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US Soccer Claims Women's Team Doesn't Need as Much Skill

US Soccer Says the Women's Team Requires Less Skill Than the Men's — Yes, You Read That Right

HOUSTON, TX - FEBRUARY 03: Samantha Mewis #3 of the United States celebrates her goal with Megan Rapinoe #15 during a game between Costa Rica and USWNT at BBVA Stadium on February 03, 2020 in Houston, Texas. (Photo by Brad Smith/ISI Photos/Getty Images)

Image Source: Brad Smith/ISI Photos

Update, March 13: Since this article was originally published on March 11, US Soccer Federation President Carlos Cordeiro announced his resignation. The current vice president, Cindy Parlow Cone, will act as the interim president until 2021.

On May 5, three months before the Tokyo 2020 Olympics, US women's soccer is slated to go to court with the team's governing body, US Soccer Federation (USSF), over a gender-discrimination lawsuit filed in March 2019 — and the federation's latest, and truly outrageous, claims in the case are causing even more controversy. (If you need a rundown of the USWNT lawsuit, this is a very helpful breakdown of everything at stake for both sides.)

In a court filing on March 9 — which you can read here, provided by BuzzFeed News — lawyers for the USSF claimed that women soccer players are less skilled and their work is less demanding than the men's. One section of the filing is titled "WNT and MNT Players Do Not Perform Equal Work Requiring Equal Skill, Effort, and Responsibility Under Similar Working Conditions."

The responsibility of the men's national team, USSF lawyers stated, is greater than that of the USWNT. Namely, the men compete in more international tournaments. The lawyers also pointed to hostility that the men face abroad and at home. "Opposing fan hostility encountered in these MNT road environments, especially in Mexico and Central America, is unmatched by anything the WNT must face while trying to qualify for an important tournament," the court ruling stated. "Even the hostility of fans at home crowds for the MNT in some friendlies can be unlike anything the WNT faces."

There's more. "The overall soccer-playing ability required to compete at the senior men's national team level is materially influenced by the level of certain physical attributes, such as speed and strength, required for the job," the USSF argued. A spokesperson for the USWNT responded with the following:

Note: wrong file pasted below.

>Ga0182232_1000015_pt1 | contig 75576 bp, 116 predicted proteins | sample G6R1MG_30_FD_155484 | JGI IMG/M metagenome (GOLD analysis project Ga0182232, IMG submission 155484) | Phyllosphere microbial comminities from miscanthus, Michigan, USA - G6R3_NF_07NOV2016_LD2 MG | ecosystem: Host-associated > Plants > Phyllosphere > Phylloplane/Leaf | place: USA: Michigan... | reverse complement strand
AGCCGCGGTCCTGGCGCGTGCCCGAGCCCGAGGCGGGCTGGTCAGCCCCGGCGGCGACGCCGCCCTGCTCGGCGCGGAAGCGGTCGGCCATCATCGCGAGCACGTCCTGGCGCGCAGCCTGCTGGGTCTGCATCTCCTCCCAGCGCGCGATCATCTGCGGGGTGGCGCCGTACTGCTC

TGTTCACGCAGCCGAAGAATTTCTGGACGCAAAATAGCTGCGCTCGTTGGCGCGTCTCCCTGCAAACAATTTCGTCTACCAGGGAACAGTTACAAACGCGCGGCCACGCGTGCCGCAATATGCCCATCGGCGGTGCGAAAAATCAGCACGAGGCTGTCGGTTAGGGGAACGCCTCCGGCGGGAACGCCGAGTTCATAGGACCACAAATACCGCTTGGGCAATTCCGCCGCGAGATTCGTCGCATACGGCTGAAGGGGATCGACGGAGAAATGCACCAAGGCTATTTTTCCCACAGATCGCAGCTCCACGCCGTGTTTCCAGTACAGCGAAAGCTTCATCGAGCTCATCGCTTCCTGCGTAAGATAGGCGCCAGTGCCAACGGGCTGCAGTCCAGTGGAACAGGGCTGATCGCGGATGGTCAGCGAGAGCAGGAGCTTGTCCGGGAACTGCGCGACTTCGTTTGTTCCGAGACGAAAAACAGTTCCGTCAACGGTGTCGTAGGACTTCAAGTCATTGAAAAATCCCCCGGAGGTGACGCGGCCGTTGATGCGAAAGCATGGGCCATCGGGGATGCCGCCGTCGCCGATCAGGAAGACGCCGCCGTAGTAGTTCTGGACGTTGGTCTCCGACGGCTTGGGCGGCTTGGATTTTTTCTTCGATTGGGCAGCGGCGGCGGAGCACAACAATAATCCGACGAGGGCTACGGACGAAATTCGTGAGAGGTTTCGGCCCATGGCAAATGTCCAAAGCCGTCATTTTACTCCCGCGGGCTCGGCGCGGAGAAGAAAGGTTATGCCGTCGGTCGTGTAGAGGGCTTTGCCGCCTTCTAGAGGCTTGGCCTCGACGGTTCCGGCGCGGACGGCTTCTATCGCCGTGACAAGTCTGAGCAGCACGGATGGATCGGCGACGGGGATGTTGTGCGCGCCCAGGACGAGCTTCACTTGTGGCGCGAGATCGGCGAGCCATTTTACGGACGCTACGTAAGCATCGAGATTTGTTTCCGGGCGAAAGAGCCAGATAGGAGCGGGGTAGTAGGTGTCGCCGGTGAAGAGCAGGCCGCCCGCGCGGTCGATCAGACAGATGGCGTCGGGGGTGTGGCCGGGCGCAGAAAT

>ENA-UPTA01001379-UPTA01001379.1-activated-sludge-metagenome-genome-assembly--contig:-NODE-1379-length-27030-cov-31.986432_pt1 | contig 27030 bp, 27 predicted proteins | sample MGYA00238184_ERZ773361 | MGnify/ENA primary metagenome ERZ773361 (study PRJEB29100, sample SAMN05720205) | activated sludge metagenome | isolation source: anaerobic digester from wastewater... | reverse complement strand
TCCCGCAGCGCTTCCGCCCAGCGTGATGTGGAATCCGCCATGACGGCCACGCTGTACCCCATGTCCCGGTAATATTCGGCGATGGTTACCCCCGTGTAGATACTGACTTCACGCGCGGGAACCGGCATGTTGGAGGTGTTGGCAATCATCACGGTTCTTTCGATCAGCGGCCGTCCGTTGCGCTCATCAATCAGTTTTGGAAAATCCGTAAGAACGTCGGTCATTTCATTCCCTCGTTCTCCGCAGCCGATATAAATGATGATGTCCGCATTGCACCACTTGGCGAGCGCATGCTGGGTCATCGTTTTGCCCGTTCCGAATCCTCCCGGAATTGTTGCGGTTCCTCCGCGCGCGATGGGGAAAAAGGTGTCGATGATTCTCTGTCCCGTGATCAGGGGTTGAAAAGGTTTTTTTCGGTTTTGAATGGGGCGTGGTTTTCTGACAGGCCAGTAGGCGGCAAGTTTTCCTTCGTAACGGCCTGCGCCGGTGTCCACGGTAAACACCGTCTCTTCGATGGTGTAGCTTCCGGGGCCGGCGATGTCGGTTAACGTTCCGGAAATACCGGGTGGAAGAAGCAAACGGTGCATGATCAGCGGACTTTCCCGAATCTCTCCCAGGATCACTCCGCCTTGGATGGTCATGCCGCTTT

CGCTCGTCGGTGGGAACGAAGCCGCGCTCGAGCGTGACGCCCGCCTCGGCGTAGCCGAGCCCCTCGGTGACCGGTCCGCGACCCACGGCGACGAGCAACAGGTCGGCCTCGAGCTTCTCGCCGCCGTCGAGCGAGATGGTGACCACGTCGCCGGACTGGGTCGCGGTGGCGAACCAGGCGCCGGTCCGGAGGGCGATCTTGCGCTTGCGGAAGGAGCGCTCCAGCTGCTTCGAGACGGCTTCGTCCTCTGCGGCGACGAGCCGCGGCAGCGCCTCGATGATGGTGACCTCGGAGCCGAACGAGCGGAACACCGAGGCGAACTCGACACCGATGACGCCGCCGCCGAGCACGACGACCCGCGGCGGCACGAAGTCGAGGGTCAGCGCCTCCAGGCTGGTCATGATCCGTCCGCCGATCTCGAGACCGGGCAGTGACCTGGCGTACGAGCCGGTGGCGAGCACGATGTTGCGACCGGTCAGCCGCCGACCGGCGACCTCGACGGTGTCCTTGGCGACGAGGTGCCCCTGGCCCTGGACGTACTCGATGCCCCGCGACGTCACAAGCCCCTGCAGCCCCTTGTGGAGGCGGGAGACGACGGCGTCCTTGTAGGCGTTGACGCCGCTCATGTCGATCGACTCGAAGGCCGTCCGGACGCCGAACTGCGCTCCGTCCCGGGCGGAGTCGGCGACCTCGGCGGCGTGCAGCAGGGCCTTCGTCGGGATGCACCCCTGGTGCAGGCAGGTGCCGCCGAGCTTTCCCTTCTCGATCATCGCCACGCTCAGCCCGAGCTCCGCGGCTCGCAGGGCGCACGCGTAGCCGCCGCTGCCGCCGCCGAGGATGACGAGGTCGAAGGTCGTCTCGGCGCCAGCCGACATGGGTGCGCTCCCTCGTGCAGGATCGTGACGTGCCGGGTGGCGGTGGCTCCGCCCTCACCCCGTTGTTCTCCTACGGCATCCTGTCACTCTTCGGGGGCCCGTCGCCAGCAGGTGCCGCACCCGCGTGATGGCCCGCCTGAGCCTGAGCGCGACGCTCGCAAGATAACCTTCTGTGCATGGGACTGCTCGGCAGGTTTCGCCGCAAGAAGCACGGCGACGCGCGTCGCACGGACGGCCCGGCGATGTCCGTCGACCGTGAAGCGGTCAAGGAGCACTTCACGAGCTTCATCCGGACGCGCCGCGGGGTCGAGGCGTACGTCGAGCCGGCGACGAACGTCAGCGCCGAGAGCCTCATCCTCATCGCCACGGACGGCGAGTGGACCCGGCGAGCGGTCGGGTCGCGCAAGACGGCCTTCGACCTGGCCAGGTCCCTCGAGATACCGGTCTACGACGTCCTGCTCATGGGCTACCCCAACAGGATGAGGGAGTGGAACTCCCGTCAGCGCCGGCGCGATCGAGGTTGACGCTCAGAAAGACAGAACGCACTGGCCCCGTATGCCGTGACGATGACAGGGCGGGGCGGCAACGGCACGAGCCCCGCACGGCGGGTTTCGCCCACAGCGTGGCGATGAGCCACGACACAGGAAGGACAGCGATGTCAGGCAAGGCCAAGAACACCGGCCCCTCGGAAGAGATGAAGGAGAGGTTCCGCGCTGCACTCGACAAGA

The compensation under the different collective bargaining agreements (CBA) is complex, but spokesperson Molly Levinson's point is clear: the very logic behind the USSF's argument is sexist. If we're talking about money, here's something to consider, if you have a moment. US women's soccer has been overall more lucrative in recent years than US men's soccer. As The Washington Post states, "From fiscal 2016 to 2018, the women's games generated about $900,000 more revenue than the men's games." Let's not forget that the team's home jersey became the most-sold soccer jersey, men's or women's, ever sold on Nike.com in one season.

Both teams have separate CBAs, and it's also important to note that bonuses earned during the World Cup are separate, which you can dive into here. In the lawsuit filed last year, one case claimed the following: "A 20-game winning top tier WNT player would earn only 38% of the compensation of a similarly situated MNT player." Translation: if the USWNT and USMNT both won 20 friendlies, or exhibition games, in a row, the women would make a little over a third of what the men make. This, The Washington Post notes, applied to the old CBA for the USWNT that expired in 2016. Now, they would reportedly make 89 percent of what the men make in the same scenario.

"Shall we fight it out to see who wins and then we get paid more?"
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Sure, right before the team won its fourth World Cup, Luna Bar wrote the 23 players on the roster a check for $31,250 each, reportedly equaling the difference between the women's and men's World Cup roster bonuses. Then, Secret Deodorant followed suit. That helped temporarily. In the year since the initial filing, the USWNT was granted class-action status, meaning the judge overseeing the lawsuit agreed that the lack of compensation and resources these members were claiming applied not only to the 28 women named in the lawsuit but also to a bigger group: any woman who had played for the team since the period specified in the suit. (Note: you can access the full lawsuit here, originally shared by The New York Times.)

Needless to say, the women's success on paper is far superior. While the women have won four World Cup titles and four Olympic gold medals, the men, who have had more chances to earn these titles, have won zero World Cups and haven't even qualified for the Olympics since 2008.

The federation argues that men's soccer is overall more competitive (and, yes, you can read an opinion piece, in part, on the domination of men's international teams here). "There is a significantly deeper pool of competition in men's international soccer than there is in women's international soccer, even when assessing the issue in relative terms," the recent court filing stated.

Carli Lloyd, two-time World Cup and Olympic champion, was asked by USSF lawyers if she thought her team could compete against the men, according to documents obtained by BuzzFeed News. Her response? Let them hit the field. "Shall we fight it out to see who wins and then we get paid more?"

Read up on the players' act of protest after the fact and the Federation's apology here.

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